I like taking portraits and if there was only one thing I could shoot, that would be it. My aspiration is to set up a portrait studio when we get settled.
But I also like photographing flowers because the shapes are so sensuous and graphic. I have a much harder time photographing trees, and I am working on that.
We joke that I need to go and contemplate some trees so I can figure out how to shoot them. I started with film and moved to digital, first with a point and shoot Canon, then with a Nikon D70 SLR. I have moved on since then but I still shoot Nikon and my main camera now is a Nikon D700.
Not everyone agrees, but I think that digital cameras are now so good that the images look as smooth and film-like as anyone could want.
I have always thought that if the subject matter is compelling enough then composition, color, tone, and all the other things that photographer fret about, just fall away.
The tension in photography for me is between compelling subjects on the one hand and ‘ordinary’ images presented in a compelling way on the other hand. Images of war and natural disasters fall into the first category.
Chris Killip is a photographer who’s work falls into the second category. He shoots ordinary people and makes the scenes look extraordinary.
I continue to be amazed at how Larry Burrows shot scenes in the thick of battle during the war in Vietnam that looked like carefully staged and lighted tableaux.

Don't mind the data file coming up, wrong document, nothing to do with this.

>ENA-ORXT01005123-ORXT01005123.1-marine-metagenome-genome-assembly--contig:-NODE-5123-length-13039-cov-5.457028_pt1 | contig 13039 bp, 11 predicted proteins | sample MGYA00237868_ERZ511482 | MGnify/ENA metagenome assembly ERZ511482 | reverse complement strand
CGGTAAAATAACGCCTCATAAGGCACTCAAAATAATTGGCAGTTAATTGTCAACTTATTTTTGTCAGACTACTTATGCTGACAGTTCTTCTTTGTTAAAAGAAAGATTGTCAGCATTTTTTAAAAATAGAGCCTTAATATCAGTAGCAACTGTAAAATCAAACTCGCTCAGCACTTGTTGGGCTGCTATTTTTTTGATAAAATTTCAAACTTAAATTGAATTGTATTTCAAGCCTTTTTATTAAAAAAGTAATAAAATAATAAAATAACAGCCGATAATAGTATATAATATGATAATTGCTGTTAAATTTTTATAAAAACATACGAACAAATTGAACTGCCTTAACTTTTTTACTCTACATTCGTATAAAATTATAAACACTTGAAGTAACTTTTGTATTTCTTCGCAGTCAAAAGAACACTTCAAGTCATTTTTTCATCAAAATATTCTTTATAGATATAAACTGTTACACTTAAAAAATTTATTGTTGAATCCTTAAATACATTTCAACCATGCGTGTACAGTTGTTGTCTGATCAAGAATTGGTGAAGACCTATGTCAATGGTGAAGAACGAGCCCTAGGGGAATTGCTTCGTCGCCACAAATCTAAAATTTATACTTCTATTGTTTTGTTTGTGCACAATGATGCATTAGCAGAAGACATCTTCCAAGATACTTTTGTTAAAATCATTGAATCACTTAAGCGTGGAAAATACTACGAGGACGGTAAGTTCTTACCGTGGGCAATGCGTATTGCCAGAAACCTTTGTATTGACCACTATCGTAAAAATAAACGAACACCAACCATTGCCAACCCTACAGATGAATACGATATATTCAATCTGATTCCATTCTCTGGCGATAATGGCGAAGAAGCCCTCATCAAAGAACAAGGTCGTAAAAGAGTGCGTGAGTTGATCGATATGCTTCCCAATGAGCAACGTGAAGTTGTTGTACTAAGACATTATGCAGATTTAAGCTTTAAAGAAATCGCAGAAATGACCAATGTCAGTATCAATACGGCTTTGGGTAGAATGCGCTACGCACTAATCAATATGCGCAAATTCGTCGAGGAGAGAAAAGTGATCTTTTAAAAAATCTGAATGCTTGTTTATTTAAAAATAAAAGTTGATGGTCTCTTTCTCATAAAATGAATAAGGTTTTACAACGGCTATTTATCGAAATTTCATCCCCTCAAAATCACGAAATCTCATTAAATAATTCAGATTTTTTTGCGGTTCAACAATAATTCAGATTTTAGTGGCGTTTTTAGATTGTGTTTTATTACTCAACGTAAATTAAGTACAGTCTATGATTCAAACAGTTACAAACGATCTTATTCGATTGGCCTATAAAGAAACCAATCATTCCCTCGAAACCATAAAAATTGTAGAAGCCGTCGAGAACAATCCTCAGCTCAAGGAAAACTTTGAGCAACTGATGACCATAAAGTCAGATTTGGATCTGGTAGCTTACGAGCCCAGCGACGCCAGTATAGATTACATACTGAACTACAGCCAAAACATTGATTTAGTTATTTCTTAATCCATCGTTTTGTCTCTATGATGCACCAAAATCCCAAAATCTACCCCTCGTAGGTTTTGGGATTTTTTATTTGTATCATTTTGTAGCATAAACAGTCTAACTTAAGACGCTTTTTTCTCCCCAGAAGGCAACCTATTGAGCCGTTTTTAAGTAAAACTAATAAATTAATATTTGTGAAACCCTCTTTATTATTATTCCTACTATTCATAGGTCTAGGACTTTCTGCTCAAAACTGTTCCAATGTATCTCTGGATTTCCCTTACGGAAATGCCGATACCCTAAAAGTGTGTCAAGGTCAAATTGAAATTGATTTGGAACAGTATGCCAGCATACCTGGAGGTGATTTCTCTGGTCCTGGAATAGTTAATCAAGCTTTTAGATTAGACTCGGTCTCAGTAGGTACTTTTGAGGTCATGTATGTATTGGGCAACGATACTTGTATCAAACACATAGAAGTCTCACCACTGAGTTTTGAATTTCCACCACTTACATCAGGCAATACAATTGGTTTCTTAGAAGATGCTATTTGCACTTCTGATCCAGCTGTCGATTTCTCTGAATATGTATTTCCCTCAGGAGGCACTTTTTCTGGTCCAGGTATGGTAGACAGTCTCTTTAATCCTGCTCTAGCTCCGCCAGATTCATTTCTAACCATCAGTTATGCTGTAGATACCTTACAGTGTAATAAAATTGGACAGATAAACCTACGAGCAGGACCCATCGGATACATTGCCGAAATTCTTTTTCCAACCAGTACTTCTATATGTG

If I had to pick one photographer who exemplifies what I am always looking for in a photograph, then it has to be Werner Bischof. He brought out the poetry and dignity in every subject he photographed. I think he is one of the truly great photographers.
Henri Cartier-Bresson has to be mentioned in a list of influences, but that’s because he is great. He could draw a visual line or thread through the scenes that he saw and translate those into two-dimensional images that make photos come alive.
His photograph of a French family on a river bank seen from the rear is a classic of that vision.
For my two images I have chosen firstly a line of village women lining up to go into the Taj Mahal in Agra in India. I took this a couple of months ago with my carry-about camera which is a Nikon D60 with a Nikon 35mm f1.8 AF-S lens. It’s a light and small combination that works for me.
The second image is a portrait of a young woman who worked in a sandwich shop. I like knowing that piece of information because she has such an exotic face that contrasts with her situation.
Wonderful photos, David, and exciting to see them here. Love the colorful display of outfits in the queue photo against the palish background, and the contemplative look on the first subject’s face.
Good photos David.
I totally agree the way digital has developed into a great tool for photographers.
You images are crisp, and as they say they speak volumes.
Julian Barnett says
The Taj Mahal Agra image is arresting, and that is because for me it reminds me so much of what India is – intense, colourful (in both senses of the word), conservative, traditional, sometimes outrageous to the outsider and unfailingly alluring. This photograph captures all of these things.
Chris Horner says
Excellent and detailed photos
Wonderful shots. I love all of the vibrant colors!
joan nyman says
what a potpourri of color! You definitely have the gift of “seeing”– both the beautiful composition at the Taj and the inner beauty of the girl’s portrait. Congratulations.
Super! You have the capacity to get to grips with all your photography: One can see that.